Once upon a time, my bio said that despite being born in the Big Apple, I lack a fondness for big cities … with the exception of the Big Easy–or at least its French Quarter, as this photo illustrates. No, I’m not drinking two beers. One was my sister’s (she’s the photographer) and, in fact, I was drinking a soda.
I used to love going to writers’ conferences. Ironically, the best ones I attended were with RWA in New York City the year one of my daughters turned 11 (she’s never forgiven me for going away) and two in New Orleans, one with RWA and one in connection with my award nomination for my first mystery, Second Time Around, which will be re-released later this year. There’s no greater feeling than the satisfaction of chatting with other writers.
I was almost thirty years old before I experienced that feeling. Until I stepped into my first writer’s meeting, I’d always felt just a step out of whack with the world. Certain things would tickle my funny bone in a way no one else understood. I thought my imagination was wonderful thing but, sometimes, other people thought it was scary. Then there was the fact that I couldn’t go anywhere, and I mean anywhere, without a notebook and half a dozen pens.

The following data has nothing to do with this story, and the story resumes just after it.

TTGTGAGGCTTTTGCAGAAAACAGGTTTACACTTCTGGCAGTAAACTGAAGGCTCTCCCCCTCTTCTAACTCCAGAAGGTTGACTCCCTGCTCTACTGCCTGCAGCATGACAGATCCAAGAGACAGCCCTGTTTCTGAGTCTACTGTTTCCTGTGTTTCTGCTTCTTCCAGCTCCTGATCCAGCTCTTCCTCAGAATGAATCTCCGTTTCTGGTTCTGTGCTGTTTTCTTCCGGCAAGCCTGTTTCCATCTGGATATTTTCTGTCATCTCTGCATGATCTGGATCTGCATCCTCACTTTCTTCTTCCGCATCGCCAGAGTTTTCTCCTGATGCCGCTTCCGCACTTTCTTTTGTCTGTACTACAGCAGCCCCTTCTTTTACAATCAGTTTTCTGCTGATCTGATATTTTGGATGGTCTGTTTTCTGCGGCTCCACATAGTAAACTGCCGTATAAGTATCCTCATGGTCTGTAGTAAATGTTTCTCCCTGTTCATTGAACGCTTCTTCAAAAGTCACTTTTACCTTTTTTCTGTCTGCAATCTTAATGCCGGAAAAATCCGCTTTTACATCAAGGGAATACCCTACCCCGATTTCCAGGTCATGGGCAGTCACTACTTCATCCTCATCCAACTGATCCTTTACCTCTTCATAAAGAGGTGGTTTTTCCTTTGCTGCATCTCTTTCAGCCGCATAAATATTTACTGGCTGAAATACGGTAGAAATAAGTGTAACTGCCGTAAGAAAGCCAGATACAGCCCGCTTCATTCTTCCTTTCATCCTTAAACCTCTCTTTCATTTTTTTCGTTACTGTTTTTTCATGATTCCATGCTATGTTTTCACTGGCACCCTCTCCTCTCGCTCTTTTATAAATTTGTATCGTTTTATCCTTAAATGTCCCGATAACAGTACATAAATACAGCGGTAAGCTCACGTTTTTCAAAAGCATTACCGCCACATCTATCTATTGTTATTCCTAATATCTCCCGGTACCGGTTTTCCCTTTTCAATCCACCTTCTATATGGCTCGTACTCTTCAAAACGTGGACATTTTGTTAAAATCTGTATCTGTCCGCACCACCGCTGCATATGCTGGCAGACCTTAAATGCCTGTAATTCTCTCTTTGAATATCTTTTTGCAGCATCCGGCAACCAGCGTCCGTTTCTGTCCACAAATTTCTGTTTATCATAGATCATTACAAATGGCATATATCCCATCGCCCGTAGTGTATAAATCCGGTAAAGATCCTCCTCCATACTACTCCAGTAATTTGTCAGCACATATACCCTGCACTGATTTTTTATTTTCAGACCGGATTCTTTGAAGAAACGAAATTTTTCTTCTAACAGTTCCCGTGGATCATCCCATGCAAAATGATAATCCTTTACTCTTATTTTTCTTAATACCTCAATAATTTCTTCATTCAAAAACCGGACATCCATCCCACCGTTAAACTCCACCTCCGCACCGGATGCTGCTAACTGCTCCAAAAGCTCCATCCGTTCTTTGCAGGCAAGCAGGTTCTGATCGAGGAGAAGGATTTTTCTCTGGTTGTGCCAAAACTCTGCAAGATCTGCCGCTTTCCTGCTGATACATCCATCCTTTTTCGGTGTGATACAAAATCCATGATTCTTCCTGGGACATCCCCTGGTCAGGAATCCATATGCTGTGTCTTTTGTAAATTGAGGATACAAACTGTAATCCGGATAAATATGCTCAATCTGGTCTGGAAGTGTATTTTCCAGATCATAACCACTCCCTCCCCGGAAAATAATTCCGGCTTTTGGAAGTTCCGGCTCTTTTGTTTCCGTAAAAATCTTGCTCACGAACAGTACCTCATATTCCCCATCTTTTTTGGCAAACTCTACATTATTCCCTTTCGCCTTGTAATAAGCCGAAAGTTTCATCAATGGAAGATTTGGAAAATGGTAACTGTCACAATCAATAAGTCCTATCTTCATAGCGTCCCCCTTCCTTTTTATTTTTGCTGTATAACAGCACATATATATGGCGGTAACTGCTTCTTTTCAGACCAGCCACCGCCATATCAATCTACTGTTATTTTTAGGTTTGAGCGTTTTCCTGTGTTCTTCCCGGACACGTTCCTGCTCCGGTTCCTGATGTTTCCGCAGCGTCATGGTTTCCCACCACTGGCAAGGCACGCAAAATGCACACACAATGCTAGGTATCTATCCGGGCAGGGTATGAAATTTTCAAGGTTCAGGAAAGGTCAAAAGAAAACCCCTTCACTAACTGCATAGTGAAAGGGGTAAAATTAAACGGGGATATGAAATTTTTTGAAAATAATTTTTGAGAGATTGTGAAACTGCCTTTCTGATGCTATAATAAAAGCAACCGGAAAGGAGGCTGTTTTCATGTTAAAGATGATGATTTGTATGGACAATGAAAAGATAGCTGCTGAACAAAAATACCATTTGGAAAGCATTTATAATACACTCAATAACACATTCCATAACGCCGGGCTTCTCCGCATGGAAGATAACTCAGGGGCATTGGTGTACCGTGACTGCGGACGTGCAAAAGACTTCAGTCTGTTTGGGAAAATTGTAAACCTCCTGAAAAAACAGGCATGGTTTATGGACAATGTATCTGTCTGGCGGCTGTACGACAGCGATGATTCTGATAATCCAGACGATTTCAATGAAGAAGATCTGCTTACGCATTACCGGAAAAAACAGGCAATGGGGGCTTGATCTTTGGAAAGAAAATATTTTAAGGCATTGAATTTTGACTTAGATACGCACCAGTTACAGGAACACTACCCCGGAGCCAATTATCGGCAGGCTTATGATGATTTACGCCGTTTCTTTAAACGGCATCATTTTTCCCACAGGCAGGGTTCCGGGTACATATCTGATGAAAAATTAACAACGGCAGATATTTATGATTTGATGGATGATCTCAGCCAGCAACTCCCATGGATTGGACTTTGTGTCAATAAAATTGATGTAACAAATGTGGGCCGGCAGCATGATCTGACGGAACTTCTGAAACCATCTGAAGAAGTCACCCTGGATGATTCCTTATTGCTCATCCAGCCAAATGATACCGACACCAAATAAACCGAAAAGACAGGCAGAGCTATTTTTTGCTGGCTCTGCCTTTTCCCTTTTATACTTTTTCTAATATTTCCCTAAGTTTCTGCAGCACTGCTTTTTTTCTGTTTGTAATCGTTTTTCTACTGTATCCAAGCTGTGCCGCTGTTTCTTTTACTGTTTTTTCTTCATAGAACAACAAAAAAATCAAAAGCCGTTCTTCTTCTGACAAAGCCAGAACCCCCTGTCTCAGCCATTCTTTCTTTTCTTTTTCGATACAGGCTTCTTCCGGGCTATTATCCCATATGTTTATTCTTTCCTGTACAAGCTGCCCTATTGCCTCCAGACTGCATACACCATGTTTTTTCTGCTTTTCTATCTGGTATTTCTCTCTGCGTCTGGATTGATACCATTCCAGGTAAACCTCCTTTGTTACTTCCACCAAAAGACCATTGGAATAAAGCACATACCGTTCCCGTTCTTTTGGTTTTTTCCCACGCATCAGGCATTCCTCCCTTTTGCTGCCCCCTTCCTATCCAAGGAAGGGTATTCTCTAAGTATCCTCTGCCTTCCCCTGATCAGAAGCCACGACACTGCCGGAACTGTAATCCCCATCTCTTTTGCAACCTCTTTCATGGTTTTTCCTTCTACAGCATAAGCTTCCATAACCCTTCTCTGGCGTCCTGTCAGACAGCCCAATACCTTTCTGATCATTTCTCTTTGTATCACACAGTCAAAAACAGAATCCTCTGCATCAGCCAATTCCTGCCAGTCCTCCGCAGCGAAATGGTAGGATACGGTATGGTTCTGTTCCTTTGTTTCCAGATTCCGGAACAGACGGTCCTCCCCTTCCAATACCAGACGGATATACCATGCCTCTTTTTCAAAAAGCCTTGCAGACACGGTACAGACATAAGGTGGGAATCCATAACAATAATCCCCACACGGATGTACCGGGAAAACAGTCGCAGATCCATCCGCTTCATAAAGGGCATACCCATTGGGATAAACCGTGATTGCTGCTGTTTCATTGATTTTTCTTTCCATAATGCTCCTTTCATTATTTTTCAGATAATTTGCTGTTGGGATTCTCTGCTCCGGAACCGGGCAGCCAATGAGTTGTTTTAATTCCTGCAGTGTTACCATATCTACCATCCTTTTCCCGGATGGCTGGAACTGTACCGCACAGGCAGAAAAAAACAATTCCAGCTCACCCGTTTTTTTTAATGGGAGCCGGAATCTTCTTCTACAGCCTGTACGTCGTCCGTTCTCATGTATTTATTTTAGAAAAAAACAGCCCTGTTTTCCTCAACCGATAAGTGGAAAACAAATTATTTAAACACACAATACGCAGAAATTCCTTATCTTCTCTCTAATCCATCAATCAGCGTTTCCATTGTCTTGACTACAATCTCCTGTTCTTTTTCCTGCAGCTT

The moment I stepped into the monthly gathering of a group of writers, I knew I wasn’t really a step out of whack with the world. The disconnect I’d been feeling only occurred with people who weren’t writers. The immediate sense of understanding, the way we all looked at life from a quirky perspective, the unique (and often bizarre) senses of humor and imaginations … what a relief to know I wasn’t alone!
Since then, I’ve felt that same connection with not only writers but also musicians, artists, and those with a creative bent to their minds. It’s the community of writers. We all understand community in the sense of society, social standing, and in business.
We see that hashtag #writingcommunity all over social media (I’ve been using it a lot lately) and it’s no small thing.
Recently, I’ve become very involved in a couple of the writer’s groups of which I’ve been a member for years. I’ve also joi8ned a new group. And the interaction on Zoom, via email, on phone calls has done a world of good for me. My boyfriend brought this to my attention. He said I seem happier and more engaged with the world. I’ve also become more productive–not only with my writing but with everything.
So, thank you, my fellow writers. You who have appeared on my podcast, who have welcomed me to your online meetings, who have helped me promote my own books and events. Together, we support each other and can accomplish anything!